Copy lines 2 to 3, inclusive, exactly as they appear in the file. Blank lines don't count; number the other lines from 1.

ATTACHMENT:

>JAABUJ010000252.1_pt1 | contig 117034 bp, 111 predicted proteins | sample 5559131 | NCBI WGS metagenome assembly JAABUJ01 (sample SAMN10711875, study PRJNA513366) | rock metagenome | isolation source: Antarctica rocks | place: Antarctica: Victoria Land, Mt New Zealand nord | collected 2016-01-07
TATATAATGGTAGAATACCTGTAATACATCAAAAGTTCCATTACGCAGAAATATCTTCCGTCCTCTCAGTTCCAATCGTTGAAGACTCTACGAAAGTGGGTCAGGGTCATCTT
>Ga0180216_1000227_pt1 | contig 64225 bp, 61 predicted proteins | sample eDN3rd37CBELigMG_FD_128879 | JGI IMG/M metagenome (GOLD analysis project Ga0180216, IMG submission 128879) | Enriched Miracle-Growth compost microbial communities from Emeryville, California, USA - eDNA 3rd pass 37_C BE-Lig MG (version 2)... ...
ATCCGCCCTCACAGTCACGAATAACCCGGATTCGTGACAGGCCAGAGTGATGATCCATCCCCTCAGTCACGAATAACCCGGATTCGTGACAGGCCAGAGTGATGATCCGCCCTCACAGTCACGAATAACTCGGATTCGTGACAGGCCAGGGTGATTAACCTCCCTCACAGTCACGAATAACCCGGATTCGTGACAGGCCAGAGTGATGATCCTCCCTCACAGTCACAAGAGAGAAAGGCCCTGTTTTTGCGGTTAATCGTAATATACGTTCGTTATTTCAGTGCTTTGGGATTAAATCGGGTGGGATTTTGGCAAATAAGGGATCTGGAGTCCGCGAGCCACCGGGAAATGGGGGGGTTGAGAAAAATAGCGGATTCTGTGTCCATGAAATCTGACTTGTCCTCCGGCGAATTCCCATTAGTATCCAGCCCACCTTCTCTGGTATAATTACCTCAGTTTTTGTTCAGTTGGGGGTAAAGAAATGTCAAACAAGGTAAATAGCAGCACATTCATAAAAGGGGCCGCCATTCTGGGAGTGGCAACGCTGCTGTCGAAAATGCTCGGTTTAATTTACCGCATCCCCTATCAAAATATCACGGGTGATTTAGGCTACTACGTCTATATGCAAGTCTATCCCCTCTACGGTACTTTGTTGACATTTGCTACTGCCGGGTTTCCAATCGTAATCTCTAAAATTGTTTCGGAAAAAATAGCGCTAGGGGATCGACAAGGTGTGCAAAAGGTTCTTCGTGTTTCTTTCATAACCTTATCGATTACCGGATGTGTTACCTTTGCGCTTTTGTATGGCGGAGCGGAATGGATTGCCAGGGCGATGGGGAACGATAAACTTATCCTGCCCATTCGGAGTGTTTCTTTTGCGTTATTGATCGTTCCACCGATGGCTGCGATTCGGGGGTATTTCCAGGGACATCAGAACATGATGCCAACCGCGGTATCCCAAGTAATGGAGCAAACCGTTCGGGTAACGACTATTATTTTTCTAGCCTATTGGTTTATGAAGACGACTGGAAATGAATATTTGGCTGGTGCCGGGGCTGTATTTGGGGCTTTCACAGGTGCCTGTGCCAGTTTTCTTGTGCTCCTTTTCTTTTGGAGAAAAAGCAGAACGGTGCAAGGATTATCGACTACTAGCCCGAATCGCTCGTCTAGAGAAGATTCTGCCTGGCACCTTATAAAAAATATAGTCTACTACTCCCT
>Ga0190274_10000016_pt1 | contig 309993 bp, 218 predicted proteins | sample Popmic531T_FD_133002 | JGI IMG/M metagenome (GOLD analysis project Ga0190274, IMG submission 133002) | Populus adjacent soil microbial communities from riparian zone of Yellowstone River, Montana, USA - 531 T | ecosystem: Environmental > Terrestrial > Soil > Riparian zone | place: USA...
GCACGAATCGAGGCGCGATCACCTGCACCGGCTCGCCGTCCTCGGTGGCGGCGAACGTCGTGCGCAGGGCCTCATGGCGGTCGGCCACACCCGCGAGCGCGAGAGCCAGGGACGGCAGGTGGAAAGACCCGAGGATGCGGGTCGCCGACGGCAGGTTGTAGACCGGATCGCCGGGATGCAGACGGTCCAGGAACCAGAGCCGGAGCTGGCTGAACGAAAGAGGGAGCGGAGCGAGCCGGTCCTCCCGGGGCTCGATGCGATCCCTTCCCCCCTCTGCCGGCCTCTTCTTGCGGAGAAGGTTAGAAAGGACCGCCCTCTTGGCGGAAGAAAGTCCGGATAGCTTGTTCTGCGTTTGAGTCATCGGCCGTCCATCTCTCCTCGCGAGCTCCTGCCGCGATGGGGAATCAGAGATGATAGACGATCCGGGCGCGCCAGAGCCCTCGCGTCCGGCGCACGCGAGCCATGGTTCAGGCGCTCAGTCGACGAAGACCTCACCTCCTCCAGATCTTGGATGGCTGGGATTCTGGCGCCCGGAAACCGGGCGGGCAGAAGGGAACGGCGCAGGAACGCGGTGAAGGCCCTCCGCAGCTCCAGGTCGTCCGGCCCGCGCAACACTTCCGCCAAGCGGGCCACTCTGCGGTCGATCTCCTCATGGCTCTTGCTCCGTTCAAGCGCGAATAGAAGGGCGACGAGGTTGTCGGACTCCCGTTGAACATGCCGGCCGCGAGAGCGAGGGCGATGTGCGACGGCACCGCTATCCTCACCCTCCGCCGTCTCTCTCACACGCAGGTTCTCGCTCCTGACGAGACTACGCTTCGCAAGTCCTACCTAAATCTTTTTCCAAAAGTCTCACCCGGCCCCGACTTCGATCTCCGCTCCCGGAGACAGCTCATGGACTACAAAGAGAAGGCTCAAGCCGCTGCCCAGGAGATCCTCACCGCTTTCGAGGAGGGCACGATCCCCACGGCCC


TATATAATGGTAGAATACCTGTAATACATCAAAAGTTCCATTACGCAGAAATATCTTCCGTCCTCTCAGTTCCAATCGTTGAAGACTCTACGAAAGTGGGTCAGGGTCATCTT
>Ga0180216_1000227_pt1 | contig 64225 bp, 61 predicted proteins | sample eDN3rd37CBELigMG_FD_128879 | JGI IMG/M metagenome (GOLD analysis project Ga0180216, IMG submission 128879) | Enriched Miracle-Growth compost microbial communities from Emeryville, California, USA - eDNA 3rd pass 37_C BE-Lig MG (version 2)... ...